by Matt Puddy
Digging deep into a large selection of styles he loves, Antony Johnston brings us The Fuse this week, bringing science fiction and police procedurals together 22,000 miles above the surface of the Earth. The Fuse is a five-miles long space station, inhabited by roughly half a million people - all of which needed to be watched over. Much like a normal city the citizens have separated into various social statuses and roles. There are the obvious staff and services on the station, but equally poverty has crept in as well and “cablers” – the equivalent of homeless people – have propped up the human hierarchy.
On his way to the station is Ralph Dietrich, a young detective who has volunteered to get his position on the station, and upon his arrival he is thrust straight into the thick of it with a murder almost falling into his lap. To make matters worse he also meets his new partner, a veteran of the force, and they both make a less than impressive first impression. Putting this aside the two push forward to start solving the crime. With little practical knowledge or understanding of how the station works, Dietrich is a little left behind on the processes, and owing to Klem’s cold demeanour, the partnership doesn’t really start working, creating a growing animosity. With dead ends and odd clues, including the arrival of another body – the vagrant we are introduced to in the first page, who is appearing to be a scapegoat – it all just complicates matters further. So what happens next? The hunt for the metaphorical needle within a huge floating pressurised haystack begins.
To me Image is known for being more of a non-typical publisher, and by typical I mean capes and powers. This is a good example of taking a straightforward style of story and giving it an extra twist. If you wanted to be flippant about it you could drill Johnston’s story down to a simple detective story, with the location and settings being merely incidental, but it’s the added layer of uncertainty in his surroundings that is given to Dietrich that turns things on its head. Johnston is also used to writing in a non-realistic realistic style after being on Oni Press for a very long time and his sci-fi credentials are easily verified by his work on the Dead Space computer game series to name just one.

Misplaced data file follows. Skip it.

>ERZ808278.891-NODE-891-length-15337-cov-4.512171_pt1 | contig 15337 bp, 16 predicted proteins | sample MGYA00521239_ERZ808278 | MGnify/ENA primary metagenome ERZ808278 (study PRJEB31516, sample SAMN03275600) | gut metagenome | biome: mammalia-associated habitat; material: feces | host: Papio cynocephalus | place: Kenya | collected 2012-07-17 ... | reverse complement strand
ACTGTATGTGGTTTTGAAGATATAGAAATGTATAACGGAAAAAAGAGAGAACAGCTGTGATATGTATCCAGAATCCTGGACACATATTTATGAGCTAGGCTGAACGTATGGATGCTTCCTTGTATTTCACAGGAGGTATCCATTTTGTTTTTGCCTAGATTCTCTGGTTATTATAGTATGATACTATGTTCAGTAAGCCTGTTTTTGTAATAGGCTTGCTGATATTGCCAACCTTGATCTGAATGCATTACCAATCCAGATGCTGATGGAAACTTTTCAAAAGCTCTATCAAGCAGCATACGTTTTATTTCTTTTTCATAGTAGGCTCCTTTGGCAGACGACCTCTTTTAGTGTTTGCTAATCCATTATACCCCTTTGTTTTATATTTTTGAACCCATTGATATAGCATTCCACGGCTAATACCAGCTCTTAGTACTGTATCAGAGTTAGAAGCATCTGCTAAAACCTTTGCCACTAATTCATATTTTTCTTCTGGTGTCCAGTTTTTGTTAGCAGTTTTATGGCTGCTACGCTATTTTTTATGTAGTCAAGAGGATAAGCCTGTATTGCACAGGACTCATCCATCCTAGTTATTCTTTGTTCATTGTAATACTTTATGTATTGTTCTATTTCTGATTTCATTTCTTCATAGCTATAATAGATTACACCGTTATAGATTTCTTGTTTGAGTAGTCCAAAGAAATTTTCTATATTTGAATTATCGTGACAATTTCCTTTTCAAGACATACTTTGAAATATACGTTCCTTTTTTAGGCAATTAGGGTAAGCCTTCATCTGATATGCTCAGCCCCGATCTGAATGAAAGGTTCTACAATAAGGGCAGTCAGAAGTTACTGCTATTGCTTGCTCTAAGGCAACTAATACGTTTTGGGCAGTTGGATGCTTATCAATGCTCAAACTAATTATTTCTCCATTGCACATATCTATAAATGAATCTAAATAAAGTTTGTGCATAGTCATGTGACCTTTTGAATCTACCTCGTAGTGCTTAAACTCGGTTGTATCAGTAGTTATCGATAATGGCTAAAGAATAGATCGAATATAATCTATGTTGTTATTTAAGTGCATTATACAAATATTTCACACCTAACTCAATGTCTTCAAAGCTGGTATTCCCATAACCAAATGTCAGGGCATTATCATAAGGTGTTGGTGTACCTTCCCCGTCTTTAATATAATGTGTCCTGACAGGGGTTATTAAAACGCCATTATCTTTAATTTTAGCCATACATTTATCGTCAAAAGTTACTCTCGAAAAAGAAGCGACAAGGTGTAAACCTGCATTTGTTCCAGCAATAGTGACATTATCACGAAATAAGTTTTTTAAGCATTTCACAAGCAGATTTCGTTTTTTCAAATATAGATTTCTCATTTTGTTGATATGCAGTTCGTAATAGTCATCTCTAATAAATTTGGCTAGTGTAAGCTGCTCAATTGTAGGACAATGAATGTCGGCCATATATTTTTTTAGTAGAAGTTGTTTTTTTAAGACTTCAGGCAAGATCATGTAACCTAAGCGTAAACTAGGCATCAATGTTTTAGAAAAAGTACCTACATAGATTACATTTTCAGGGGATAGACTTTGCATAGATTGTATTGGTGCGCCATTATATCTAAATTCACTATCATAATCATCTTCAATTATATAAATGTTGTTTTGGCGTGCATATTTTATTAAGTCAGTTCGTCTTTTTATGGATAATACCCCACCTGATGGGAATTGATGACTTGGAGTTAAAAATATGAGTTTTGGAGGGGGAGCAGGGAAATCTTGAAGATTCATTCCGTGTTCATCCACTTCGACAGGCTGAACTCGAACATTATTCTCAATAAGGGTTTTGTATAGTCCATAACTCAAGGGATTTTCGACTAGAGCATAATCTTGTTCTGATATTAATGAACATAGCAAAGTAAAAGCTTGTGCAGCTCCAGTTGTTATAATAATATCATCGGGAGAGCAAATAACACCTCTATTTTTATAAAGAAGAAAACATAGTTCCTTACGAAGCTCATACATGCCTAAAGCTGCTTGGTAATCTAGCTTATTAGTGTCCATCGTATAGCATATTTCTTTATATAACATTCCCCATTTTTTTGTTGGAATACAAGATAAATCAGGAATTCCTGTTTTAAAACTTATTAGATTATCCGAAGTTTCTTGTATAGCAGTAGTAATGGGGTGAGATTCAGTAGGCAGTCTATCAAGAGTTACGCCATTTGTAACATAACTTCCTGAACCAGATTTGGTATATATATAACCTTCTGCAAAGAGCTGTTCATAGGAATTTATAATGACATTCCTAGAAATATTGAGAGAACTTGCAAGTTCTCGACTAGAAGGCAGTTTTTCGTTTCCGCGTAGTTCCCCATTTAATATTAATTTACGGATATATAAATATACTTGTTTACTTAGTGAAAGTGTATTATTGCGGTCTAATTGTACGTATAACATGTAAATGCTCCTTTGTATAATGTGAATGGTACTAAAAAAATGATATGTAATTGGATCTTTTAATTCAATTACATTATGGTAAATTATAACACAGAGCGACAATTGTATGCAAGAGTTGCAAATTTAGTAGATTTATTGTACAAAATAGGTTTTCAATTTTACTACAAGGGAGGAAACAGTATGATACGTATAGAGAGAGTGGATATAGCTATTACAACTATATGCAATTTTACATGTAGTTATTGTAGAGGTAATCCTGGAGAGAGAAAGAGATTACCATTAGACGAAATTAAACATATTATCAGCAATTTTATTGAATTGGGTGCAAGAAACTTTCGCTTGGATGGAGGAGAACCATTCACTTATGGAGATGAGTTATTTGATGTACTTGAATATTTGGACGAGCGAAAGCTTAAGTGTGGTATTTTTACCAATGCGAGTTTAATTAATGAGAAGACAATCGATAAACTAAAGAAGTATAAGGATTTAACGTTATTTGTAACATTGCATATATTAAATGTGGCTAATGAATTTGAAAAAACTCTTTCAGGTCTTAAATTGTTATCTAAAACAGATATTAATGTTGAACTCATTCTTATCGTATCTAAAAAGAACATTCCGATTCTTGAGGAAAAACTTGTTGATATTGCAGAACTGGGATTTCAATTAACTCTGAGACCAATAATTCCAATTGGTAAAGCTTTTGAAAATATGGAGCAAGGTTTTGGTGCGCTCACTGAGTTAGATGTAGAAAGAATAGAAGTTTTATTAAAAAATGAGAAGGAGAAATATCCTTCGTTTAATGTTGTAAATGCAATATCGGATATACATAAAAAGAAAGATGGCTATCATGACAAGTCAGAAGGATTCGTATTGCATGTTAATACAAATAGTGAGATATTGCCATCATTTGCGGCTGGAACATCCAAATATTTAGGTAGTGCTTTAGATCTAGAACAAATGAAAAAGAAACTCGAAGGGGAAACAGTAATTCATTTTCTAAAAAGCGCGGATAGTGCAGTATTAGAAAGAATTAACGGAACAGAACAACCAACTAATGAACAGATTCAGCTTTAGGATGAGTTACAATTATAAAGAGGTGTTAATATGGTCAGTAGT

Justin Greenwood is the artist for the issue and has a quite particular style. In some frames there is an almost cartoon like quality. Faces are smooth and - with the exception of the Cablers - fairly blemish free. It’s almost like social status has once again had an influence on a person’s visible standings. My one gripe is that the style leads to Klem having a certain androgynous appearance, that even after Klem's gender is confirmed I still wasn’t convinced as a reader .
There is certainly a lot of mystery in this issue, which was the desired outcome that Johnston was aiming for, and there is plenty room for manoeuvring in future issues. I would hope that Image keep this title for a long time, as this is just what happens on the “Russia Shift” meaning there are so many other places to go and things to do or see. One for fans of 2000AD or the wealth of comparable science fiction stories coming from European band dessinée, and definitely worth a look for anyone who loves Arthur C. Clarke.
Matt Puddy was impressed by the trailer for The Crew on the next-gen consoles.